These drugs are created from natural sources. They may include vaccines, gene therapy, and blood components. Etanercept is a biologic drug. Other examples are:

  • abatacept (Orencia)
  • anakinra (Kineret)
  • rilonacept (Arcalyst)

You may have a higher chance of getting a serious infection if you take etanercept with other biologics.

Live vaccines

Examples are:

  • nasal spray flu vaccine
  • measles, mumps, and rubella vaccine
  • chickenpox vaccine

Don’t receive a live vaccine while taking etanercept and for at least 3 months after stopping the medication. The vaccine may not fully protect you from disease while you’re taking etanercept.

Cancer drug
  • cyclophosphamide

Don’t take cyclophosphamide while using etanercept. Combining these drugs may increase your risk of certain types of cancers.

Ulcerative colitis and rheumatoid arthritis drug
  • sulfasalazine 

Tell your doctor if you’re currently taking sulfasalazine or have taken it recently. Combining these drugs may cause a decrease in your white blood cell count.

Disclaimer: Our goal is to provide you with the most relevant and current information. However, because drugs interact differently in each person, we cannot guarantee that this information includes all possible interactions. This information is not a substitute for medical advice. Always speak with your healthcare provider about possible interactions with all prescription drugs, vitamins, herbs and supplements, and over-the-counter drugs that you are taking.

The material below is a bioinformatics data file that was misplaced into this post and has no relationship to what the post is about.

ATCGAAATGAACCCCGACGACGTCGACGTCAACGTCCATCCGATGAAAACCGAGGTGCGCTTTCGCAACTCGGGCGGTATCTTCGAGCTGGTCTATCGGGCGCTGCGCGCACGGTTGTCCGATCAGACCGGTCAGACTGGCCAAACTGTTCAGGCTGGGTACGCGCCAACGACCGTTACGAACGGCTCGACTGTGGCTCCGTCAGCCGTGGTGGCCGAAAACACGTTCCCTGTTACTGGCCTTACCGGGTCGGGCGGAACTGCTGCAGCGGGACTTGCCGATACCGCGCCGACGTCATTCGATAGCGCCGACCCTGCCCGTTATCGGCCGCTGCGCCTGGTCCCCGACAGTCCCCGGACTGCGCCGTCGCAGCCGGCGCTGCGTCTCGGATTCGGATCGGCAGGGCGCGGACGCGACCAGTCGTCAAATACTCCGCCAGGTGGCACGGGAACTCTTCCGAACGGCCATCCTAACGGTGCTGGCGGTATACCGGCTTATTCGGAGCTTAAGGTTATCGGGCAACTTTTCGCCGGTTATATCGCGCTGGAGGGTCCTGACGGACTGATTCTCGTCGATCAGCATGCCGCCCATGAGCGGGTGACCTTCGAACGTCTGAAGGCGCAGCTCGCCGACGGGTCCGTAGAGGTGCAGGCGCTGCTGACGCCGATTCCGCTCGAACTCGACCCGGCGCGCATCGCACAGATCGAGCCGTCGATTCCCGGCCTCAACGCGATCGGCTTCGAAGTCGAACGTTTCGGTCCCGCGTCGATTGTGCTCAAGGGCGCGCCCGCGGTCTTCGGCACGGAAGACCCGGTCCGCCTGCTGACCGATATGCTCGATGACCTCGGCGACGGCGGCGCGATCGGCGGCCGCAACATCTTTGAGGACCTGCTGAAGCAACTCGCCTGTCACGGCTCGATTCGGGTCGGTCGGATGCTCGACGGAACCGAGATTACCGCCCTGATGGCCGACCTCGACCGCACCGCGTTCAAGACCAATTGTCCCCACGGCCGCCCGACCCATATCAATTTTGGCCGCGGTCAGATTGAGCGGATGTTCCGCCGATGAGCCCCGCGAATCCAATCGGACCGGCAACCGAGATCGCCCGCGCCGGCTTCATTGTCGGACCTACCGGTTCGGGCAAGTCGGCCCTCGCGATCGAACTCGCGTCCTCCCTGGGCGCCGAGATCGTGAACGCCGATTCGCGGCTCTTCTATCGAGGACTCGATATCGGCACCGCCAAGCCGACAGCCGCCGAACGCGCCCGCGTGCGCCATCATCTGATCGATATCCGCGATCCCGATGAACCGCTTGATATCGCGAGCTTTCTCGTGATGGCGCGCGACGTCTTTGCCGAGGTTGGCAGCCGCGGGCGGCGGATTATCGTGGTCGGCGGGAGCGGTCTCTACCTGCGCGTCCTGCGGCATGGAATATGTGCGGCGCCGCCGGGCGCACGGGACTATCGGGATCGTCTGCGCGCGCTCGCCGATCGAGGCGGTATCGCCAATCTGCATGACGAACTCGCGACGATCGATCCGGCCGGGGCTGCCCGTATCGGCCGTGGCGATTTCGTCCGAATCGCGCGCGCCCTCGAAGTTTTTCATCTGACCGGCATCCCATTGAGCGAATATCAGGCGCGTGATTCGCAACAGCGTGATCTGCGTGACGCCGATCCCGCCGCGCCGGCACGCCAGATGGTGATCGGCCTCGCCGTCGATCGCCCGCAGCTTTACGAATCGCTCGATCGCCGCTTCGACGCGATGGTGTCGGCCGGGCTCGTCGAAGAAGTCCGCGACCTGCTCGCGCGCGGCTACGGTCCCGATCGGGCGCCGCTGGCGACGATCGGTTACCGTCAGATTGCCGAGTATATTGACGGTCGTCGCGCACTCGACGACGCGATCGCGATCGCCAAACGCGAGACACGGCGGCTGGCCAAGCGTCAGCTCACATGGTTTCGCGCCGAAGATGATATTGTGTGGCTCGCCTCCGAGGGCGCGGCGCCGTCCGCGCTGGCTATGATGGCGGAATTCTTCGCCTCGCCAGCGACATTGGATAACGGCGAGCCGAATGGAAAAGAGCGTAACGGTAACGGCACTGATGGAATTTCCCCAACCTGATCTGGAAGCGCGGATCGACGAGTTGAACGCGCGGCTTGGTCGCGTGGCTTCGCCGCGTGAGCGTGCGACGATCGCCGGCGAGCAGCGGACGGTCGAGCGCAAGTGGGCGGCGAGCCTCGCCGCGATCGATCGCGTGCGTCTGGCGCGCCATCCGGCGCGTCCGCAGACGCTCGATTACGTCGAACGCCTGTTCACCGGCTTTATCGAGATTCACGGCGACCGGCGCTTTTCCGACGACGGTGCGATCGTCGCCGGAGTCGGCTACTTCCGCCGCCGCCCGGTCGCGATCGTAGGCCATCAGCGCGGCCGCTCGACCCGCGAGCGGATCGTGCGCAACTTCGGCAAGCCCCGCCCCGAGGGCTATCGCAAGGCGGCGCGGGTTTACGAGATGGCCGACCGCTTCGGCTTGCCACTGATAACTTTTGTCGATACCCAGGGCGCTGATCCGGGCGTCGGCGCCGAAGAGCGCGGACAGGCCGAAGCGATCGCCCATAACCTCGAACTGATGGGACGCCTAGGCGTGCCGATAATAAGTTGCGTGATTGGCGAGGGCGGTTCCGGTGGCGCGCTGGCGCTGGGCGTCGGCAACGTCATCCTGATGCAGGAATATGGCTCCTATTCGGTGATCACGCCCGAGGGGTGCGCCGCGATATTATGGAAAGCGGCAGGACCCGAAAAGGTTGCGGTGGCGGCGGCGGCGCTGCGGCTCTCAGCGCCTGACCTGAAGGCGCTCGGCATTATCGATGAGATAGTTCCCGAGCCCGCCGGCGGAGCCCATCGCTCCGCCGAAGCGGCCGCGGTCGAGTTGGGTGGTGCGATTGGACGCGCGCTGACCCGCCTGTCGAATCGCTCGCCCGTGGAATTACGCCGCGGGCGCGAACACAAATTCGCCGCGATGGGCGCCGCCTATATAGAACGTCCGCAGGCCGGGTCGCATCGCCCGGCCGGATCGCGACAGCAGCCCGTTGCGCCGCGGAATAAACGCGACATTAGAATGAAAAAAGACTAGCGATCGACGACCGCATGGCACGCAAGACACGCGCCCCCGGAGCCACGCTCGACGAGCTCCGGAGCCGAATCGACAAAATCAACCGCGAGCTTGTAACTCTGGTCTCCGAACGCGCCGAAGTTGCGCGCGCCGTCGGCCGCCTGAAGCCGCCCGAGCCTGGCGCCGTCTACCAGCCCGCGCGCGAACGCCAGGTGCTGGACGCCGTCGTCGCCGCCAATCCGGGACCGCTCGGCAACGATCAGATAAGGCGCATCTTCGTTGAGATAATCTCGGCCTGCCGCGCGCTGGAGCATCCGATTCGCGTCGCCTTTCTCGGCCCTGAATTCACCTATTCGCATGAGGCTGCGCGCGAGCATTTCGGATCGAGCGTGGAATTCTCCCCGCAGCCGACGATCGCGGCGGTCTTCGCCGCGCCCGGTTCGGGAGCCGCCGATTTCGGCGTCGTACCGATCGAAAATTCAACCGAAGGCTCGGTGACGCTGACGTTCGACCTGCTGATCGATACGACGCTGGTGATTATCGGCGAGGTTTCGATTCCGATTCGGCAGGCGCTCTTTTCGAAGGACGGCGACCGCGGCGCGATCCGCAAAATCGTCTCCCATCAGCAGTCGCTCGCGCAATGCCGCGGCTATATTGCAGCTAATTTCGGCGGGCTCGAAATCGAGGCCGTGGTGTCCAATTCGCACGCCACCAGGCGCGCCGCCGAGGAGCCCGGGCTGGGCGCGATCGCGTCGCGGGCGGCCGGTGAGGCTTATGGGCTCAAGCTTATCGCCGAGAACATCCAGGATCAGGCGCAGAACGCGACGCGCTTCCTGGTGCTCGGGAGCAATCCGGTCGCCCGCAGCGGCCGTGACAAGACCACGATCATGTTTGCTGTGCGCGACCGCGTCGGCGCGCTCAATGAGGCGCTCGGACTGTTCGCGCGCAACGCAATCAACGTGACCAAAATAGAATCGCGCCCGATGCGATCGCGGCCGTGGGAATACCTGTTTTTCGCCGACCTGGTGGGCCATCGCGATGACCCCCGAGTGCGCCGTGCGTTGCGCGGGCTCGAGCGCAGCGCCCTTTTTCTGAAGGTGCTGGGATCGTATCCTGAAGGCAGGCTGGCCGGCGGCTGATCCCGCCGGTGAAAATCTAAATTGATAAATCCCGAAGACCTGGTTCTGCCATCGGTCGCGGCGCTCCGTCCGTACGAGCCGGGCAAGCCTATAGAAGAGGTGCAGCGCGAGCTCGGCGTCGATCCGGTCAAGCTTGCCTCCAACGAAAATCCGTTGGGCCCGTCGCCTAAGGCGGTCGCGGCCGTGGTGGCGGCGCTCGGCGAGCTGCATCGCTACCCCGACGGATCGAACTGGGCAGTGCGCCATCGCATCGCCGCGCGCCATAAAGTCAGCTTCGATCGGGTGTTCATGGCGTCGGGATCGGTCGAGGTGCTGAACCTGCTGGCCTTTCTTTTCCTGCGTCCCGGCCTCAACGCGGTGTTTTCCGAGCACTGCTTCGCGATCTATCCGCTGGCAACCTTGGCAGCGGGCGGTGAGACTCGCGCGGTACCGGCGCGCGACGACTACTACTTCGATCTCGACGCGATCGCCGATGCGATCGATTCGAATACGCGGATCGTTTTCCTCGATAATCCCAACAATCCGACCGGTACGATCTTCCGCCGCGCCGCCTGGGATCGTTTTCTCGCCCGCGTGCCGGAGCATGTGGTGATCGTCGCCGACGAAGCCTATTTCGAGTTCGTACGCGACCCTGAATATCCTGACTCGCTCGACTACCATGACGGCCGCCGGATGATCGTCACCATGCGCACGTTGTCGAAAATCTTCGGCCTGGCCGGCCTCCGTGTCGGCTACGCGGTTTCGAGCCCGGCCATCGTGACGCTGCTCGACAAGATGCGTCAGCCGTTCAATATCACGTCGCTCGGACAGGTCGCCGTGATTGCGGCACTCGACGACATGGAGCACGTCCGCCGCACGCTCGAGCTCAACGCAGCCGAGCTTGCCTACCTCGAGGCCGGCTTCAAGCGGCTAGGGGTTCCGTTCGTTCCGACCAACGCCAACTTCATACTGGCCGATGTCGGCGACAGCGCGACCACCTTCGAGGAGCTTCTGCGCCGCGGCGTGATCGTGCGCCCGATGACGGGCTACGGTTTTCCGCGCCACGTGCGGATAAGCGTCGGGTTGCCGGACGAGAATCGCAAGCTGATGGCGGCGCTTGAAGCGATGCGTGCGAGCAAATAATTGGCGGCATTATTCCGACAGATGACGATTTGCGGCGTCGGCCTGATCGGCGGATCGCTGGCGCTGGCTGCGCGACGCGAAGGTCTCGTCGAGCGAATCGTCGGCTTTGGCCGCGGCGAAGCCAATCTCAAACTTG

People with infections

Tell your doctor if you have any kind of infection. These include small infections, such as an open cut or sore; or an infection that’s in your whole body, such as the flu. If you have an infection when taking etanercept, you may have a higher risk of serious side effects.

People with tuberculosis

If you previously had a tuberculosis (TB) infection treated, your TB infection could come back while you are taking this medication.  Be sure to contact your doctor right away if the symptoms you had during your TB infection return.

People with hepatitis B virus infection

If you carry the hepatitis B virus, it can become active while you use etanercept and damage your liver. Your doctor may do blood tests before you start treatment, while you’re using etanercept, and for several months after you stop.

People with nervous system problems

Etanercept can make symptoms of some nervous system problems worse. Use etanercept with caution if you have: